Do you eat the same thing for breakfast every day?
Unless I talk my husband into having “fancy breakfast” (pancakes or waffles, or egg-and-veggie dishes) my normal breakfast options are variations on poached eggs with toast or oatmeal. Or leftover cake when possible.
How about for lunch?
When my husband started taking a lunch to work he ate peanut butter and jelly sandwiches almost every day. Occasionally I would refuse to make him one because I was tired of the same PB&J — not that he was — and gave him some options to grudgingly choose between. His request the next day? Back to the sandwich.
PB&J is not how I roll. When I went back to work I needed to take meals that could sustain me through a day of high physical activity. For me that meant protein, healthy fats, fiber, and not a lot of refined carbohydrates (sorry, no time for sugar crashes!). Cold food doesn’t feel like a real meal to me, so I prefer warm (or at least room-temperature) food.
This is what worked for me:
- Preparing large batches of basic or staple ingredients, cooked and uncooked
- Combining them in different ways using different flavor profiles
- Supplementing with fresh produce and herbs
- Embracing meals with “some assembly required”
- Taking leftovers
Instead of making a lot of meals in advance, I would prep piece-by-piece. Before bed I would start soaking beans, then I would drain, rinse, and cook them in the morning while I got ready for work. Another day I would cook several servings of brown rice or quinoa while I made my breakfast. With a stash of beans (usually black beans and chickpeas) and grains in the refrigerator I had several ready options for meal bases. For other ingredients, I would rinse and spin-dry lettuce from the CSA, dice an onion, chop some scallions, and slice a cucumber or radish to keep in the fridge.
There are many permutations available using a few basic ingredients depending on what spices and flavors you add. Black beans can become veggie burgers, filling for enchiladas, masa pockets, or burritos, or mixed into brown rice or quinoa salad. Chickpeas can also go into the brown rice salad, get mashed for sandwich filling or homemade hummus, or stirred with tahini and lemon juice for a tasty pita filling.
The simple standby of pasta with sauce can get a makeover by using spaghetti to make Asian-inspired sesame peanut noodles instead which can also be served cold. Sandwiches aren’t limited to PB&J or deli meat and cheese. My coworkers were all jealous of my homemade banh mi, and though I don’t take sandwiches often, I love whole wheat bread spread with pesto, plus lettuce, tomato slices, colby or cheddar cheese, and sprouts.
Because our CSA provides the majority of our produce, I try to use what we have instead of running to the store all the time. Most vegetables can go into stir-fry served over some of that pre-cooked brown rice. Buy some tortillas or flatbread and make a hearty wrap based on what’s in the fridge. Some of my favorite additions are fresh herbs like cilantro, parsley, and mint, various sprouts from the CSA, sliced or diced avocado, and nuts or seeds.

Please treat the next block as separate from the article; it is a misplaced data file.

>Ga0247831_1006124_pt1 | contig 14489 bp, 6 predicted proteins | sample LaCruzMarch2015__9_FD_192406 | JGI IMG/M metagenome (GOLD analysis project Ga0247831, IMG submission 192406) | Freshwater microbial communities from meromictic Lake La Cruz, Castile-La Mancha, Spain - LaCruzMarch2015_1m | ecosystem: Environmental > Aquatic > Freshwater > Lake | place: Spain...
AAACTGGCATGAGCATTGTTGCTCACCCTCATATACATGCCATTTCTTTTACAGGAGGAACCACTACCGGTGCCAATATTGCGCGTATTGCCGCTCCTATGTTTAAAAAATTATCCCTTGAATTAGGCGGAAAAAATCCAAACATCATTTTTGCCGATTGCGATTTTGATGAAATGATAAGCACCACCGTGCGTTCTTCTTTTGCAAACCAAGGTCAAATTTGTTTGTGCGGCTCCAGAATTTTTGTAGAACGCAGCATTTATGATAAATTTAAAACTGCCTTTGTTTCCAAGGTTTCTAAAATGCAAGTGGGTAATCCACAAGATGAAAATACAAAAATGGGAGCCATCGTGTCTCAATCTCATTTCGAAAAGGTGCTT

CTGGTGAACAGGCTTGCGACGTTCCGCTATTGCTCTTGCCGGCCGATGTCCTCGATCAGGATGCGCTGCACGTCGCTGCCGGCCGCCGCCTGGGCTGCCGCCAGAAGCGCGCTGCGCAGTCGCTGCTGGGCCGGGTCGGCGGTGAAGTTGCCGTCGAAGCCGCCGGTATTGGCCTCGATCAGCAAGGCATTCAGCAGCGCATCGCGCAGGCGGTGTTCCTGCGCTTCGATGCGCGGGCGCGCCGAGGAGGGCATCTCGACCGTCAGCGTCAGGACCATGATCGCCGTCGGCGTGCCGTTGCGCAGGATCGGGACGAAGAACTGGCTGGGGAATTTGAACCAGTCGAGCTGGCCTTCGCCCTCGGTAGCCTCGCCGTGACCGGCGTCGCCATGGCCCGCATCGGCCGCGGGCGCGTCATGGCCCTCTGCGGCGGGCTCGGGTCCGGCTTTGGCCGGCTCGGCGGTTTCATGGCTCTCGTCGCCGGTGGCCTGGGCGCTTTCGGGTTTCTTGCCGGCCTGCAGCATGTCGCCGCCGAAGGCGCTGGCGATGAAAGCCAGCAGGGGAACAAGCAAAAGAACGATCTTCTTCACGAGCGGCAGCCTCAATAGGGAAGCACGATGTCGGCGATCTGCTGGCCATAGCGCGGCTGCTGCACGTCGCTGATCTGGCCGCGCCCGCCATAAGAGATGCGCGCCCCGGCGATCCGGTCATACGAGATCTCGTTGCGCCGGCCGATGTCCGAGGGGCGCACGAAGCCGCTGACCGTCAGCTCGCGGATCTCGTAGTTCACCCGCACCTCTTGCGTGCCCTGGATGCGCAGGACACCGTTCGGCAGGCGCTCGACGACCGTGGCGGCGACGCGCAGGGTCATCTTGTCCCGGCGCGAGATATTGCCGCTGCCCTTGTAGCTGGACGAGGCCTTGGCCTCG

Assemble at work
You don’t have to take complete dishes to work. Some days my lunch starts as a bag of tortillas and a half-dozen assorted containers of various ingredients because I hate soggy food. Instead, I would add rice and beans, veggies, and cheese to my tortilla, warm it up, then add avocado, scallions, and salsa before eating. Often I would just pack “warm” and “cold” ingredients together. Pack bread and sandwich fillings separately and bring two lunches at once!
I am lucky enough to have access to a toaster oven at work which is helpful — if your workplace doesn’t have one, it may be worth asking about. I also bring a paring knife for last-minute assembly (not possible all places, I know) or ease of eating. Reheating leftover veggie burgers is much better in the toaster oven than in a microwave.
For an emergency stash I will sometimes bring a sweet potato (or a regular one) and toppings. The potato microwaves in just a few minutes, add salt and pepper, and enjoy.
It doesn’t take twice as long to double a recipe, so make extra for dinner and package it up before you eat to ensure that you have enough food left. Sometimes with pasta I will make a separate batch of noodles and deliberately under-cook them to prevent mushiness the next day, but pasta, stir-fry, and soups are all great options for leftovers. Make your own microwave meals at home — visit the freezer case at the grocery store and check out the options for ideas of what to make at home with less salt and no preservatives.
Those are my basic tricks! I usually add a salad or piece of fruit on the side, and I’ll talk about snacks in an upcoming post.
What do you take for lunch?
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